Background: Relative mortality differences between
educational level in mortality have been reported among
diabetic as well as among non-diabetic subjects in Europe, but data on absolute differences are lacking. We studied the effect of educational disparities on mortality in a Dutch prospective cohort of type 2 diabetes mellitus (T2DM) patients. Methods: This study was part of the ZODIAC study, a prospective observational study of patients with T2DM. Data on educational level were first collected on 19 May 1998, and from this date on, 858 patients were included in 1998; educational level was known for 656 patients. Vital status was assessed in 2009. The relationship between mortality and educational level was studied using a Cox proportional hazard model, the relative index of inequality (RII), slope index of inequality (SII) and the population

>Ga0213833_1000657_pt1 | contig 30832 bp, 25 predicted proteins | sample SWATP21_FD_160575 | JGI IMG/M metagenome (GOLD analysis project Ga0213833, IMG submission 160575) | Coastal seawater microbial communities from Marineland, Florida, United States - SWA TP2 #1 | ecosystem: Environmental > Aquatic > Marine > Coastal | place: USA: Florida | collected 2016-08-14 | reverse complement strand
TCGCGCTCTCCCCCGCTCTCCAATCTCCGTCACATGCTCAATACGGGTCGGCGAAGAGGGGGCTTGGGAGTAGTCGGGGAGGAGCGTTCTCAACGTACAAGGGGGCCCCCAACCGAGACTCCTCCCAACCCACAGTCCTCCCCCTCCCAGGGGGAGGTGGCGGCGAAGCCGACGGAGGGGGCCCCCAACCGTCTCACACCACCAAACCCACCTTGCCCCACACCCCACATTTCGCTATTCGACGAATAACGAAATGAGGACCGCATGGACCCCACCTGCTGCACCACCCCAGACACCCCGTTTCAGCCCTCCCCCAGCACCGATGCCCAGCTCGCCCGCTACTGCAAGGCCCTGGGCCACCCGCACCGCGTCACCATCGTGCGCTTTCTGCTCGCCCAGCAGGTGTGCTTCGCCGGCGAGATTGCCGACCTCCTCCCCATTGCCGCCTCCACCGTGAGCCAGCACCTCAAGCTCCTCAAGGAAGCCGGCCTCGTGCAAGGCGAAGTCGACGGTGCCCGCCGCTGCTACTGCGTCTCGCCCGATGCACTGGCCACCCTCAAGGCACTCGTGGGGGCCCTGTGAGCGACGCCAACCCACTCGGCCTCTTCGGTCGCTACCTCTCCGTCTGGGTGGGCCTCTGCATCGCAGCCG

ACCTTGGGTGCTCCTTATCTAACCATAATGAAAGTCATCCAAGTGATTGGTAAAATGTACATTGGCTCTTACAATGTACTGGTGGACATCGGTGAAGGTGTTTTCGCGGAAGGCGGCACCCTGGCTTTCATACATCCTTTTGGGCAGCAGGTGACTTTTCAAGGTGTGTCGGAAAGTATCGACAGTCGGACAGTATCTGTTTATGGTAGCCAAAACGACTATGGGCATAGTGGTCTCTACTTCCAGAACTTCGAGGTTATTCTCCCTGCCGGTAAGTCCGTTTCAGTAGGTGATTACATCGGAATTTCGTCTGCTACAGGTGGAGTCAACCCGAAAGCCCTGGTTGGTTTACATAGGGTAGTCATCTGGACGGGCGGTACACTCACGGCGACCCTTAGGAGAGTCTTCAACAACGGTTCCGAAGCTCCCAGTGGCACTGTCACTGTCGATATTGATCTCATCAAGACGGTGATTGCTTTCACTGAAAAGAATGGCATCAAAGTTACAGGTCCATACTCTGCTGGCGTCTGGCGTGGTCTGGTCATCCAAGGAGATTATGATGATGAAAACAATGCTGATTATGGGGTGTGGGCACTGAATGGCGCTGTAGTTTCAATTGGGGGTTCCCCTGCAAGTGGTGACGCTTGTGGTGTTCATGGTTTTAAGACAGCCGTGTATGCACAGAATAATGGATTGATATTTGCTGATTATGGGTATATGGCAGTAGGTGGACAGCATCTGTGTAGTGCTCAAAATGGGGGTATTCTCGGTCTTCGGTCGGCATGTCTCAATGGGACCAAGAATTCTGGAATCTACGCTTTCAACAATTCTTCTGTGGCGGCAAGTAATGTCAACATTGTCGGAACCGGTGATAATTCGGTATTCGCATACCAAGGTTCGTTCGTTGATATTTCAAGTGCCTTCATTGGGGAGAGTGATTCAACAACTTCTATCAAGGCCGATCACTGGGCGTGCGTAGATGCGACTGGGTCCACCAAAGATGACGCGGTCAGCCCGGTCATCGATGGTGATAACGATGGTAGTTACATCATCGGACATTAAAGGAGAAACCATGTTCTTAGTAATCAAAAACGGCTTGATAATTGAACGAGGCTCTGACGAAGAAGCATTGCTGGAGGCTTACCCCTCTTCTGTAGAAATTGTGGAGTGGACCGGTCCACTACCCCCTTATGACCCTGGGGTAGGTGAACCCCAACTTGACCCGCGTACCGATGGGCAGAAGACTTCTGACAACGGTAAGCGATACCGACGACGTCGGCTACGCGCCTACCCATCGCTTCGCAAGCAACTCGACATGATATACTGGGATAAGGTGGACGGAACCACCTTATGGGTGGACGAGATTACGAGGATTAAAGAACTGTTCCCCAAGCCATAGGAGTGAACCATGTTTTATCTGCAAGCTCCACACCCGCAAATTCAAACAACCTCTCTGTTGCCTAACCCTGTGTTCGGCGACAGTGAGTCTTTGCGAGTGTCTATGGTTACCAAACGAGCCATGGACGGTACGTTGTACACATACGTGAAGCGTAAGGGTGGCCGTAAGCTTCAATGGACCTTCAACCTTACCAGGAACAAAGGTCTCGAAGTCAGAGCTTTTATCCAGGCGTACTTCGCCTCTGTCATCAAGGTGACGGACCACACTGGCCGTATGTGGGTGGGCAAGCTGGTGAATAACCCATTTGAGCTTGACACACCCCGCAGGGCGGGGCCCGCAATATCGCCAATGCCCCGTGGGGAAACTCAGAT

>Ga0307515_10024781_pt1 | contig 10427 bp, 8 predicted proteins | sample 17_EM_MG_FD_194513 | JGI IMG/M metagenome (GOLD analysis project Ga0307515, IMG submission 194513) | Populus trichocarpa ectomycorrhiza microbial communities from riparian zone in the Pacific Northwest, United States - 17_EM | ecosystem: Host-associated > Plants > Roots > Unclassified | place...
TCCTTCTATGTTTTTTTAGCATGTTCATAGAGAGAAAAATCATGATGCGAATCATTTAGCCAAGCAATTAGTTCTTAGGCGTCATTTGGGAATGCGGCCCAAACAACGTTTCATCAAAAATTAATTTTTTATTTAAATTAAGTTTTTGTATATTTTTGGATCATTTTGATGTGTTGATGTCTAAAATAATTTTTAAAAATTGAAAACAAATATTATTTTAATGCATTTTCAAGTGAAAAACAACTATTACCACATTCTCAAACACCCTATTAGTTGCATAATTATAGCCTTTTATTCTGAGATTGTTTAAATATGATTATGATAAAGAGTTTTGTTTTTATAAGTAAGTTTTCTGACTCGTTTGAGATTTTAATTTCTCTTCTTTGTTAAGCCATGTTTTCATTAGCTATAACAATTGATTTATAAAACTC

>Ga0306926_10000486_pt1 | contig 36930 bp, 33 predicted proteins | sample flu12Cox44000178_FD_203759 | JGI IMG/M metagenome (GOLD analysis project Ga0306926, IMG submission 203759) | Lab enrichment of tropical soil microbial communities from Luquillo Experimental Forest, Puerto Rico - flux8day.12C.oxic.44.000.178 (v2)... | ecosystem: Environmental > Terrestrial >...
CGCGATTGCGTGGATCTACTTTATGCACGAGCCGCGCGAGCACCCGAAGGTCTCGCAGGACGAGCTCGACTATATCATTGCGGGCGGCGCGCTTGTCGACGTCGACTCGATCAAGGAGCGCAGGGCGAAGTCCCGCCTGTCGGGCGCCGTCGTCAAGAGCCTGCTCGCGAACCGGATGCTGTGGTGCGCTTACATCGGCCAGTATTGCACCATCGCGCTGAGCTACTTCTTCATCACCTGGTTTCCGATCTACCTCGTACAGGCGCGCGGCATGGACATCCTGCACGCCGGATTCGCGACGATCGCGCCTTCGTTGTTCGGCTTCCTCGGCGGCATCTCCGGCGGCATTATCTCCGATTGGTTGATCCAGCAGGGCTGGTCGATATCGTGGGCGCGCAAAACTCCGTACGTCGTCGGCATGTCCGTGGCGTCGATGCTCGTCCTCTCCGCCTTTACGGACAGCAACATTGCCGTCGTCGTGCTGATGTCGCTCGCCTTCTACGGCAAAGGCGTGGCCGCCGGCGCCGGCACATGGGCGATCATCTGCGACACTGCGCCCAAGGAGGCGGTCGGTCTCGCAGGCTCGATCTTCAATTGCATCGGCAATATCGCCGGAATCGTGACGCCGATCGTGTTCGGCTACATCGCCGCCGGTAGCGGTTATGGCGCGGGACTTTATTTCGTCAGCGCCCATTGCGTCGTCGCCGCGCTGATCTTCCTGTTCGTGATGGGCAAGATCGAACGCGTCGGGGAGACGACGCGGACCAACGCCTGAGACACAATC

attributable risk (PAR). Educational level was divided into
four categories; the highest educational level was used as reference. Results: After a median follow-up time of 9.7 years, 365 out of 858 patients had died. The hazard ratio of primary education for total mortality was 3.02 (95% CI 1.44-6.34). The RII was 2.85 (95% CI 1.21-6.67), the absolute difference in the risk for mortality (SII) was 384 deaths (95% CI 49-719) per 10,000 follow-up years. PAR for patients with the lowest level of education was 51.4%. Conclusions: A low educational level had a higher impact on mortality than having a macrovascular complication. Given the substantial differences in mortality between educational levels in T2DM, more understanding of underlying (modifiable) mechanisms is necessary.